The End of Qaddafi and other questions about Libya
All night in central Tripoli one heard mainly celebratory gunfire from the nearby newly renamed “Martyrs Square” (formerly ‘Green Square’) but so many questions are on most people minds this morning. Most hotel staff at my hotel appear crestfallen. Some ask, are the Qaddafi forces opening a trap for the rebel forces allowing them to come in quickly and easily and then when they are gathered in public celebrations and seek rest, counter attack?
The claim of the NTC representative this morning that the rebels control 95 per cent of Tripoli seems farfetched. This is a very spread out city and its clear rebel forces are not deployed everywhere.
There has been no sign of Colonel Gaddafi. Reports of Saif and Mohammad Qaddafi’s capture supports the idea that the government here wildly exaggerated its solid support and that the public largely believed them.
The outpouring of support for Qaddafi’s departure by the same crowds who seemed to adore him at Green Square the past five months is surprising but perhaps reveals why all powerful despots are often more form than substance and can collapse quickly under certain conditions.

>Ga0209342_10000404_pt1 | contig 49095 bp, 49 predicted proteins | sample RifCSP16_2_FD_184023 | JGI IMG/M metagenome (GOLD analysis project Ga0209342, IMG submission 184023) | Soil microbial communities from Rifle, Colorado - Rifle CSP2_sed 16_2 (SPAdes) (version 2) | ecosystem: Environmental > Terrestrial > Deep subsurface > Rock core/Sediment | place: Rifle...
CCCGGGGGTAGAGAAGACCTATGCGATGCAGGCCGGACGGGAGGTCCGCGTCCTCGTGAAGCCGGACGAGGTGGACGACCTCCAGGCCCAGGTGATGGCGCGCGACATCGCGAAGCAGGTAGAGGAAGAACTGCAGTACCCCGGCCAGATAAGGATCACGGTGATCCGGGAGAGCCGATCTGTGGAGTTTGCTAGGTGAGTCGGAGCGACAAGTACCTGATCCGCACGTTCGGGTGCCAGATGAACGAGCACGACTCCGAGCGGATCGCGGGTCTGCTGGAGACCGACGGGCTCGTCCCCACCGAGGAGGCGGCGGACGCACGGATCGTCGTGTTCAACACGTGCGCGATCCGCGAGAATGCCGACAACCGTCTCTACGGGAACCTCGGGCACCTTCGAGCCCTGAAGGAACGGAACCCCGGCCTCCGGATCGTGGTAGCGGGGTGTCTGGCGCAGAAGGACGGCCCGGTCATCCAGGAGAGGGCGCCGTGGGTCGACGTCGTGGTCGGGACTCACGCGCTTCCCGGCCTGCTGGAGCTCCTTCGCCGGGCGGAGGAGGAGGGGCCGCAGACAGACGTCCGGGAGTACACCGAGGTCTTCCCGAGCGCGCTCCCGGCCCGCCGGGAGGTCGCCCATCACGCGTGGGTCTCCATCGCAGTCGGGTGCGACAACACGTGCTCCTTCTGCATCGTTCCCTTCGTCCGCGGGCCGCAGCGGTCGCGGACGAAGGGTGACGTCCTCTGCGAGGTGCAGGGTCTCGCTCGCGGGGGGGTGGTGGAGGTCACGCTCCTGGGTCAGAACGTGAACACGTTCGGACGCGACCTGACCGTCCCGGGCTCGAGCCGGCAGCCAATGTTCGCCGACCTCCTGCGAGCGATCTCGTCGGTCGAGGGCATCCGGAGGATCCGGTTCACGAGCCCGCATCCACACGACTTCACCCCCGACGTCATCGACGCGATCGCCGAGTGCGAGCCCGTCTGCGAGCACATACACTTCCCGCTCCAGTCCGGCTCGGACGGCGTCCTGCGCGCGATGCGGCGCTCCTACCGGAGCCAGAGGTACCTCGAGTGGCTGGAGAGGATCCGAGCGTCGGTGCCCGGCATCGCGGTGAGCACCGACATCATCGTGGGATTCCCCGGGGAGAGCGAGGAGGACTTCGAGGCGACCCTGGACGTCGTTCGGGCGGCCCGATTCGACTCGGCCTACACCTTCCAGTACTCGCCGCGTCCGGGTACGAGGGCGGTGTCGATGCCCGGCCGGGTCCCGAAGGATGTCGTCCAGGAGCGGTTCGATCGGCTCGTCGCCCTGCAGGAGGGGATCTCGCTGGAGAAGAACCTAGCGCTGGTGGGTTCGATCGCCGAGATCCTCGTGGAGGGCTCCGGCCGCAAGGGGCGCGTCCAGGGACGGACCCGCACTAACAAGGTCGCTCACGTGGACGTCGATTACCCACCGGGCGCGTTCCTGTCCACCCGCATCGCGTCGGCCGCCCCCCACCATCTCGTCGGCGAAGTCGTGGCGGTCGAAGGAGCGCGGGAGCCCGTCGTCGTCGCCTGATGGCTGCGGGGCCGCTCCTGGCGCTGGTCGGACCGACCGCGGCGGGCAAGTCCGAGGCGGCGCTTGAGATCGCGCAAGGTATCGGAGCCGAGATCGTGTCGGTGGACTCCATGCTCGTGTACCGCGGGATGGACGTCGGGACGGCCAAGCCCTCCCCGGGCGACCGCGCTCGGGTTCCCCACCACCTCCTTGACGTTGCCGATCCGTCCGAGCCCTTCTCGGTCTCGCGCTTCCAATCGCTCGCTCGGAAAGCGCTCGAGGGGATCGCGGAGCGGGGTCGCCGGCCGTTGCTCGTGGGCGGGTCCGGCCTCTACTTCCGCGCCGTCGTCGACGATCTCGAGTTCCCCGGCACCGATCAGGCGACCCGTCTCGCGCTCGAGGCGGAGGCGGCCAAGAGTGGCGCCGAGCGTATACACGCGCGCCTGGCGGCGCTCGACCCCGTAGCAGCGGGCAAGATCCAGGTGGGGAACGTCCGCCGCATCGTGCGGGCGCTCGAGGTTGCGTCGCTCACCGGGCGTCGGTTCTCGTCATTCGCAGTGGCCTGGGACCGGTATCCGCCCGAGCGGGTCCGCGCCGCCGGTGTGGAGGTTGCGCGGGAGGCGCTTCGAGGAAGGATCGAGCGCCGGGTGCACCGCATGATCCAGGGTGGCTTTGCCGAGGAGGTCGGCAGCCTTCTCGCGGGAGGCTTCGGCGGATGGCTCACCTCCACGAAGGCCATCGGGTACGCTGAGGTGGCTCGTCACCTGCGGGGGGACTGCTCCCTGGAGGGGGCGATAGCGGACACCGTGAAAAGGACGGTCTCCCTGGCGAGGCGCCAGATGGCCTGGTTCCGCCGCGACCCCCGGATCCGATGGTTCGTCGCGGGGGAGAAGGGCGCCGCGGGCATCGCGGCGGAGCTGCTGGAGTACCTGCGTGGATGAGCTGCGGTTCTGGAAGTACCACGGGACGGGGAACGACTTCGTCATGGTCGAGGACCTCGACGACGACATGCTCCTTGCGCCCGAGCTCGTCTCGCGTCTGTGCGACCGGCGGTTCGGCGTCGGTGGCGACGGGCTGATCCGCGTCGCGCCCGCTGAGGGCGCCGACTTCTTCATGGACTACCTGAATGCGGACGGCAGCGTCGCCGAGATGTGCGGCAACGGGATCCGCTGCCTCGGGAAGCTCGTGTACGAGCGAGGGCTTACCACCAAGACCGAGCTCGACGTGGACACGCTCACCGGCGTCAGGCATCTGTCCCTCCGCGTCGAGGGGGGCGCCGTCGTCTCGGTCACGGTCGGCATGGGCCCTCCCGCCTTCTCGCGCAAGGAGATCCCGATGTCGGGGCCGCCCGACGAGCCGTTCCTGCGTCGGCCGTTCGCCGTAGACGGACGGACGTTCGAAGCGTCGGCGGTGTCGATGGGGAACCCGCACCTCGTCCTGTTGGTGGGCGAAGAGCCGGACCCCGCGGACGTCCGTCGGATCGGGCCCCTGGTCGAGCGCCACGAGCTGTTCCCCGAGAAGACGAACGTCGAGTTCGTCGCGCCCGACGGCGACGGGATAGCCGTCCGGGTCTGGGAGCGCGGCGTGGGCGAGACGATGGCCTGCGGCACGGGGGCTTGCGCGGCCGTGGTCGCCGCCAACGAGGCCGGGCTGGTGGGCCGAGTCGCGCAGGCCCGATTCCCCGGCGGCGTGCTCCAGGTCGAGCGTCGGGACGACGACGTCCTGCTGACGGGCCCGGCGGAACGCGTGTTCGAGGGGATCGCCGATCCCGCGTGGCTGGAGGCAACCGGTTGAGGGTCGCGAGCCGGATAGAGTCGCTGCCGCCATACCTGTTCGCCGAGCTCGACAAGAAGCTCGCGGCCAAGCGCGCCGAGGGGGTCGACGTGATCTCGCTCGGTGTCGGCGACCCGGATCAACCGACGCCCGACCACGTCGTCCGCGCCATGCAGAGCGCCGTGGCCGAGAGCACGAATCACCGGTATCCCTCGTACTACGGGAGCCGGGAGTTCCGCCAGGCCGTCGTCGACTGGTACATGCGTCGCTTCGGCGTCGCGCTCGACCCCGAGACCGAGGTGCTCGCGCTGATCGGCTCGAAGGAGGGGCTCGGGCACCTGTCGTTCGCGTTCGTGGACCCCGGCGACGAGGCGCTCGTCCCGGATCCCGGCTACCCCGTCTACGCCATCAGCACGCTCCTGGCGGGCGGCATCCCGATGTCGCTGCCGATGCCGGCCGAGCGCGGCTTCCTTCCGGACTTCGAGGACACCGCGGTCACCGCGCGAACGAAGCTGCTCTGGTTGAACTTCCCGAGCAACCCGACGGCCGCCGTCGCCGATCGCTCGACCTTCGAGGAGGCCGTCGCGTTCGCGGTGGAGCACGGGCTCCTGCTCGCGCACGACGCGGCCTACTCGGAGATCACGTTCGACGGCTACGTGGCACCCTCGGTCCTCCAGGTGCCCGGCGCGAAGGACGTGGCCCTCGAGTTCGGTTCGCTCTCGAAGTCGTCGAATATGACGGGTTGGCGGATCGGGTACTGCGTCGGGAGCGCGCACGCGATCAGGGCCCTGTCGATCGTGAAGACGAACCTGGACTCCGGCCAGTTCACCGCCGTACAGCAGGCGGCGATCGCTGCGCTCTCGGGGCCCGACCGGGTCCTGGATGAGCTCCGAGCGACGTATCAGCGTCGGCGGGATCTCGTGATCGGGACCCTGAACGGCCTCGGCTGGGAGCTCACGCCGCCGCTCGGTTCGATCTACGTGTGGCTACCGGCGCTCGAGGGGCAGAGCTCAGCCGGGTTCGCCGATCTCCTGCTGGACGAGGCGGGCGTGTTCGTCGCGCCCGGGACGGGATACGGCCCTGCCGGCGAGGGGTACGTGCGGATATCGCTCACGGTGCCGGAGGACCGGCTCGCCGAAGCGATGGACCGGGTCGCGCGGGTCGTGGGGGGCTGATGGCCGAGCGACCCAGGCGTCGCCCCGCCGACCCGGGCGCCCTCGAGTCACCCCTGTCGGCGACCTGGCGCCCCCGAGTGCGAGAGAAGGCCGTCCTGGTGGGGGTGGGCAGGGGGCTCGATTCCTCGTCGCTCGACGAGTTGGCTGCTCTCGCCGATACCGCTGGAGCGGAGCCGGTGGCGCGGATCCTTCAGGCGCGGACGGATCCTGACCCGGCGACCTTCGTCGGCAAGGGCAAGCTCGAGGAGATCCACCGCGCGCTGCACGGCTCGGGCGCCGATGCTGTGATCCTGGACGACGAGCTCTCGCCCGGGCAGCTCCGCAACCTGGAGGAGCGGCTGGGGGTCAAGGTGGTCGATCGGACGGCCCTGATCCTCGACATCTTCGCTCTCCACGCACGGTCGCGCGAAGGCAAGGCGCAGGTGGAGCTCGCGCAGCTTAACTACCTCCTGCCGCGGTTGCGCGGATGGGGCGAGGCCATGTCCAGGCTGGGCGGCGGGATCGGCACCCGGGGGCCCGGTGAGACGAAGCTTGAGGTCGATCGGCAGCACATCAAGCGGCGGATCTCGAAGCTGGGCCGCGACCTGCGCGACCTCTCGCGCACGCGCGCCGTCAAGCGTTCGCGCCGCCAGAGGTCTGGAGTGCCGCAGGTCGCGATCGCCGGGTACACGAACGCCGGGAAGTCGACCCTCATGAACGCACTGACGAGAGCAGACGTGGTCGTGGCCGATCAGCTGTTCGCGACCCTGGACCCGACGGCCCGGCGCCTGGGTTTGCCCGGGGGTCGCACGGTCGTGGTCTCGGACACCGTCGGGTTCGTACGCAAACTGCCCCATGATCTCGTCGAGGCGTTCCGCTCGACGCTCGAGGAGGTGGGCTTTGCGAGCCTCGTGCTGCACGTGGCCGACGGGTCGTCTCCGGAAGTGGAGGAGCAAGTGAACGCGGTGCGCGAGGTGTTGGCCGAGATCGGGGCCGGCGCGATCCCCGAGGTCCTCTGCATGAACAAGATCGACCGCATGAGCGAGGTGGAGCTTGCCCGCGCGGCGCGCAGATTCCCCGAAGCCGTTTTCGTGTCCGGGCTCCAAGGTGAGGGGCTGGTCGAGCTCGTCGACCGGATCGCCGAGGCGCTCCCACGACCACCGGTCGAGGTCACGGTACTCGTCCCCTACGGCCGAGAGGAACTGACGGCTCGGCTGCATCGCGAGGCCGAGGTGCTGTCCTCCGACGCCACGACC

The questions being asked here this morning by student friends include what happened to the resistance to NATO and its supported rebels, where are the “65,000 professional soldiers waiting to repel “NATO’s rebels” from entering Tripoli, mentioned just last night by Government spokesman, was there ever a real Libyan army of thousands ready to defend Tripoli, what will the transition be like, will there be tribal conflicts for power, will Libya have to pay for all the infrastructure damage, will NATO countries, given the widespread hostility to NATO killing so many civilians be granted oil contracts, will the US get another military base (Wheelus was closed by Qaddafi on June 1970), will the new government recognize Israel as NATO is said to be demanding, will the National Transition Council fulfill its pledges for a just, quick transition with early elections, and on and on.
[Excerpts of a report by journalist Franklin Lamb in Tripoli]